Canteen Magazine’s Naked Jurying: Michael Pointer
Photographer Michael Pointer was the 4th Runner Up in Canteen’s Naked Judging contest. The work he presented was unusual, cooked up in the darkroom like a chef, mixing in ingredients and ideas to create a new way of looking a photographs. Michael is a fourth generation artist, his father is a painter and grew up drawing and painting. His interest in literature and creative writing led a BA in English with an emphasis on Creative Writing. He uses poetry as the vehicle to begin the formation of visual ideas and establishing an emotional template to refer to while he works on a series of images. Michael was a Lecturer of Photography at Wichita State University School of Art and Design and most recently lived in Kabul, Afghanistan providing dental laboratory support for a free clinic and taking dental treatment into imprisoned Afghan women and their children. He is currently on the CCAA Advisory Board.
The body of work could have garnered more impact if the judges had read his statement and understood his process and point of view. For those who don’t think the artist statement should matter, I think Michael’s project is a perfect example of why they do. I, for one, feel that an artist’s statement can make or break a body of work–it can fill in the blanks, give us a deeper understanding of what we are looking at and what the photographer has gone through to create the work. What frustrated Michael was that the judges hadn’t understood his processes, that he was working with darkroom chemistry, not using a paintbrush or pencil.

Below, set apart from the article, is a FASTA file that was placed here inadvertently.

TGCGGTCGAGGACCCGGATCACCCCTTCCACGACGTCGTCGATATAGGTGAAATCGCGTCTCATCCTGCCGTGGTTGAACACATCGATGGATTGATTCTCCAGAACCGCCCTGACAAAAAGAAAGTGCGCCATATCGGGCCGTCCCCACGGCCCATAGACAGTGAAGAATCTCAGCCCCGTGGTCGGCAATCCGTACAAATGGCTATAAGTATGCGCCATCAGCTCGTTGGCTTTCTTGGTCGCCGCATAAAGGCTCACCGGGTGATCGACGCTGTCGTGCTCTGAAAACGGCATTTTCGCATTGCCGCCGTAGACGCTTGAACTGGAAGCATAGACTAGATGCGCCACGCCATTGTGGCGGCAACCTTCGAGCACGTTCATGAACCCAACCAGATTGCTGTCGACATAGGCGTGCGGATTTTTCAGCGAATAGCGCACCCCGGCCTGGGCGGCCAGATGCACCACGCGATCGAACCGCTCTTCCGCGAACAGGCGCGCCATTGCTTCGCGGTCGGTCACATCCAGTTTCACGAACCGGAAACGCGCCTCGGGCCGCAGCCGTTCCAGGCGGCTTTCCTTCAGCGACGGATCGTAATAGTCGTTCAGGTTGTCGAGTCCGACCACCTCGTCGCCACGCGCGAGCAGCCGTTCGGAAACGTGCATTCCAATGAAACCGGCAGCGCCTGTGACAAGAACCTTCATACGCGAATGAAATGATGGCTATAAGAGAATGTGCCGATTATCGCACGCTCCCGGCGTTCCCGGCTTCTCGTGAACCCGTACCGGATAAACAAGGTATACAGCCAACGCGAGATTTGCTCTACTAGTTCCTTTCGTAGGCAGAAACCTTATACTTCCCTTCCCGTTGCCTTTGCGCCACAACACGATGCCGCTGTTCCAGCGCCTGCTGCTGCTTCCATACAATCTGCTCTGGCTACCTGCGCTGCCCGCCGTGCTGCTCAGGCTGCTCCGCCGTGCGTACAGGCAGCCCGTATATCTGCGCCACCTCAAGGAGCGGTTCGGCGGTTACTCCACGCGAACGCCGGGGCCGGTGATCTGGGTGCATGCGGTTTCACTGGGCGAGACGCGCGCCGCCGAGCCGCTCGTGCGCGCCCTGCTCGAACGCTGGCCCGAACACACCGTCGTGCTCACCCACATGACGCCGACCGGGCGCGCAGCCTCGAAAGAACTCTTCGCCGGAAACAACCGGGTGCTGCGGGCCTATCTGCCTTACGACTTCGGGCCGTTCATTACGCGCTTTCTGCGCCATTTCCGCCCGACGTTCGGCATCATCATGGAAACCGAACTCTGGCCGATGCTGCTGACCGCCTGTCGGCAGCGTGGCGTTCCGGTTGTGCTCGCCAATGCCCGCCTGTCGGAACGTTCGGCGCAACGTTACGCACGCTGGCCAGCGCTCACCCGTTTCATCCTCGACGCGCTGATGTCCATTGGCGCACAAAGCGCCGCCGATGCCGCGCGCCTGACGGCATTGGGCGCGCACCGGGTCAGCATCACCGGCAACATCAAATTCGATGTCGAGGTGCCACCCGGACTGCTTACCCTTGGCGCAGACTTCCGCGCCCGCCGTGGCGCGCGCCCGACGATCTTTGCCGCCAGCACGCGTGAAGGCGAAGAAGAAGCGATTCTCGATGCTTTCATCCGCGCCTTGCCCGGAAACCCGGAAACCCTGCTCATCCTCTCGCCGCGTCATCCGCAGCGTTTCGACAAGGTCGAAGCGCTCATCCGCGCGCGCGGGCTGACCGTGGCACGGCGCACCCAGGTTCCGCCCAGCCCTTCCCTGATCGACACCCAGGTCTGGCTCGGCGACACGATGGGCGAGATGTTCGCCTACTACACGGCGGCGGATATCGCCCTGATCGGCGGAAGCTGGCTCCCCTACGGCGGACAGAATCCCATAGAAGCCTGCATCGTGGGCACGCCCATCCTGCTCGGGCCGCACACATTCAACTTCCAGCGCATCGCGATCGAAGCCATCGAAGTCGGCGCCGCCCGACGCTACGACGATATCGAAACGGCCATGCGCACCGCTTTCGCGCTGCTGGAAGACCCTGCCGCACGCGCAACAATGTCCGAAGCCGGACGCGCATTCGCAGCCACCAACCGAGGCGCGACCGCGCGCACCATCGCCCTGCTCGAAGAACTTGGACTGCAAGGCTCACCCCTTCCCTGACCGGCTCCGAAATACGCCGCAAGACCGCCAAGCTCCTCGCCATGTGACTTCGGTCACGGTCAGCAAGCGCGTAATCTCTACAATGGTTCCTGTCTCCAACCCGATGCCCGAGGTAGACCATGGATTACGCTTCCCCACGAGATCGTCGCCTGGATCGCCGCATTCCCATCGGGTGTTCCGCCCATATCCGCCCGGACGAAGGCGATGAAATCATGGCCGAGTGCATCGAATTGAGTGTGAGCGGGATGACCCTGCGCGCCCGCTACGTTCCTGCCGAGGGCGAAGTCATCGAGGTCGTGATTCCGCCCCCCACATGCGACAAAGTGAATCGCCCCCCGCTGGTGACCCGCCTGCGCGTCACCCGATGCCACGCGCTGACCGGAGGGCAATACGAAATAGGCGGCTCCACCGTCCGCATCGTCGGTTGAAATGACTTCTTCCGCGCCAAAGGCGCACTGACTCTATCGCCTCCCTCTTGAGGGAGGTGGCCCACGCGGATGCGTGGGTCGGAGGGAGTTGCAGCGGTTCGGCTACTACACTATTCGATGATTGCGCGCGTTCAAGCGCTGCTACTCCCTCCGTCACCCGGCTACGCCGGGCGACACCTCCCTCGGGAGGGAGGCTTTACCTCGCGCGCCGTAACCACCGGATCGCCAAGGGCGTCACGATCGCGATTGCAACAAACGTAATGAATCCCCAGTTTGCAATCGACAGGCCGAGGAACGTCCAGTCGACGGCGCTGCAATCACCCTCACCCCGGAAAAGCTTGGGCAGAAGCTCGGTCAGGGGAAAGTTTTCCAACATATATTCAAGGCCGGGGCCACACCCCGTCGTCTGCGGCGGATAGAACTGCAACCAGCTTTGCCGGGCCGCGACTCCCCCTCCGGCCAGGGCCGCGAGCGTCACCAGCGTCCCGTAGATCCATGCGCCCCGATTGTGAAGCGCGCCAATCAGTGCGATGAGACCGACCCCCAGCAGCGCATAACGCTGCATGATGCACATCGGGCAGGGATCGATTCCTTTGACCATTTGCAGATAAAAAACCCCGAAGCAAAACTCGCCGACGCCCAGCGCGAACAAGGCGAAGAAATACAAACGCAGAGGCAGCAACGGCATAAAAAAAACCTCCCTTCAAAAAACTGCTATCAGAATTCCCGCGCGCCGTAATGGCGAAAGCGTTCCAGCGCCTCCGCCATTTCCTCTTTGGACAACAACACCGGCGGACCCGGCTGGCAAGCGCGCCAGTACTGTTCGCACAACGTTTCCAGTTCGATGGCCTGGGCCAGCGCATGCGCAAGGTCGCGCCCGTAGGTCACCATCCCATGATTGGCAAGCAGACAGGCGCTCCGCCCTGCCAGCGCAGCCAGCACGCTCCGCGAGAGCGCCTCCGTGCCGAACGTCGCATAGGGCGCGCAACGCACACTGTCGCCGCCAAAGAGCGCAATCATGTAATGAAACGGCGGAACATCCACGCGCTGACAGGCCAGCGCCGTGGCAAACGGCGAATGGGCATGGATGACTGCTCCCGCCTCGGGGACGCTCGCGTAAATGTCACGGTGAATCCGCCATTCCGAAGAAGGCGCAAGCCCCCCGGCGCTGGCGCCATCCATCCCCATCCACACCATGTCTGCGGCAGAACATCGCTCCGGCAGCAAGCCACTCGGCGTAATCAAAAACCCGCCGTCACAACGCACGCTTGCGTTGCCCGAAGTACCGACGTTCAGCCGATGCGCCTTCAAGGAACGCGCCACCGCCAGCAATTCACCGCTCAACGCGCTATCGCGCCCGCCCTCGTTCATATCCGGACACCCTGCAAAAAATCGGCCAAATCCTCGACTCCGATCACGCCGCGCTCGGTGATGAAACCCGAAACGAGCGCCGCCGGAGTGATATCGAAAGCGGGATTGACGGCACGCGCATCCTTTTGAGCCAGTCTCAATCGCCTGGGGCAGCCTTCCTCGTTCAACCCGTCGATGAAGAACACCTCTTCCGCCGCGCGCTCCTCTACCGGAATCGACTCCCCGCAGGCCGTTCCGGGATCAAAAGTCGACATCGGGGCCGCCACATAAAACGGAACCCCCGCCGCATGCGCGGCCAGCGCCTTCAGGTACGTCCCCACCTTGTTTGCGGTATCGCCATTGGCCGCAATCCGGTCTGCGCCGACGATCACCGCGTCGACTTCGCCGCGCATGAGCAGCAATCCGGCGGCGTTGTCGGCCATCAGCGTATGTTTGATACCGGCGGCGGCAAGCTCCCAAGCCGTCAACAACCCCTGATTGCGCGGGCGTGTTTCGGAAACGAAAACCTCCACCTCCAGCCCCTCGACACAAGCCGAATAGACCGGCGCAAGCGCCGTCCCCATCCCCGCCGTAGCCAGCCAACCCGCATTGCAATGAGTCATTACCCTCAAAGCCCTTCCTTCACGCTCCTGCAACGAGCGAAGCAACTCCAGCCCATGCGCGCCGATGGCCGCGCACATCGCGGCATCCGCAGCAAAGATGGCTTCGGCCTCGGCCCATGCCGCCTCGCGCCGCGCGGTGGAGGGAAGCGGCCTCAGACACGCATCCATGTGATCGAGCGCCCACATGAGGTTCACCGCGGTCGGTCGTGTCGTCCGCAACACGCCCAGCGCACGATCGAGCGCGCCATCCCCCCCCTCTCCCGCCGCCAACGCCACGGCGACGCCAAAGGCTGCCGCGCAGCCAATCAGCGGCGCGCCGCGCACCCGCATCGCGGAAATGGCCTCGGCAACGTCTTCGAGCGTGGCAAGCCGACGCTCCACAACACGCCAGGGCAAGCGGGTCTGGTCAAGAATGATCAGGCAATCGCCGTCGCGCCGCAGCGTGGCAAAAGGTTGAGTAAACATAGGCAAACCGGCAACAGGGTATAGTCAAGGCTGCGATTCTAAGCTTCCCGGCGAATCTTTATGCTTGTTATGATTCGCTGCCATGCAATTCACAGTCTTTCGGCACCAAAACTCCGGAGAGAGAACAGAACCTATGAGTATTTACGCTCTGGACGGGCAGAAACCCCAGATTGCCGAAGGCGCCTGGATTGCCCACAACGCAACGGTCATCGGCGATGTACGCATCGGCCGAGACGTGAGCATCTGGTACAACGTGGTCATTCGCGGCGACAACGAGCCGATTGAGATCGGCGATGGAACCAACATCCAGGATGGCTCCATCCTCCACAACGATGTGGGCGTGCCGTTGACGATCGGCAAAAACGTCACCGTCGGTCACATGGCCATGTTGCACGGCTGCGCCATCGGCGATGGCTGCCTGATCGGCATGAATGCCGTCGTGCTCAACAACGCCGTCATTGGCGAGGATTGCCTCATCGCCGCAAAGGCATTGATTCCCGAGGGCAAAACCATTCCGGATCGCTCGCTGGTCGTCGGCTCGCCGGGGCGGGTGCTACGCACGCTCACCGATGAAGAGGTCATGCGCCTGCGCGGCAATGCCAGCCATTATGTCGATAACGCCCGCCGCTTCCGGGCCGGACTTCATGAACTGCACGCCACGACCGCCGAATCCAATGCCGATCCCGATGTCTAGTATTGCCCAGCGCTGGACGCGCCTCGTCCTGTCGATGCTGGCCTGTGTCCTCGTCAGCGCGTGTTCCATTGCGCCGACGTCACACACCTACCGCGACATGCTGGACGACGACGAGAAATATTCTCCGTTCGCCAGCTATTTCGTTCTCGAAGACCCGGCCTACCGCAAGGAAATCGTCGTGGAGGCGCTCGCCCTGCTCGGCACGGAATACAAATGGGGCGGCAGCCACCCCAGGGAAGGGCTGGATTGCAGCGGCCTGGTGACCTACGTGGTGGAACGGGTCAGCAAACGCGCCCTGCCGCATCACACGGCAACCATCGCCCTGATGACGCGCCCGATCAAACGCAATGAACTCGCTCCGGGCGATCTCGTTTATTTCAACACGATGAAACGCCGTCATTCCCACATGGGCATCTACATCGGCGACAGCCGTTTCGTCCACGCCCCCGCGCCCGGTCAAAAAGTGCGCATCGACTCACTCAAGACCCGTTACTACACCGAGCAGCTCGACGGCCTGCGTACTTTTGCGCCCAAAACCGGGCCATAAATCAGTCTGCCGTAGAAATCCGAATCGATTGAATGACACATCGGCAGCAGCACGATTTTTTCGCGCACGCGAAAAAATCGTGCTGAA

Comments from First Round Jurors:
I like the use of alternative processing, and it’s a very strong group of images. Consistently holds my interest. Looks a bit like the beginning of “American Horror Story.” Forwarded.
This work (gelatin silver monotype prints) explores the boundaries and relationship between photography and painting. I produce photo based images that are anchored in the reality of photography with the extended metaphor of painting. I want the viewer to be aware of the surface of the photographic paper, the same as paint on canvas. The work is an invitation to look for the larger ideas within the image. The viewer shares the presence of the photographer and the geography, the structure of evidence. The physical reaction to presence with two degrees of separation, the camera/photographer/film to print to viewer, an apostolic chain of touch, one hand to the next. So gelatin silver paper becomes my canvas, evidence of me. My work attempts to expand the creative territory within analog photography. I begin the process by writing a series of poems which become an emotional template for reference while I work on a series. The resulting images are not illustrations of the poetry and I don’t usually publish the poetry with the images.
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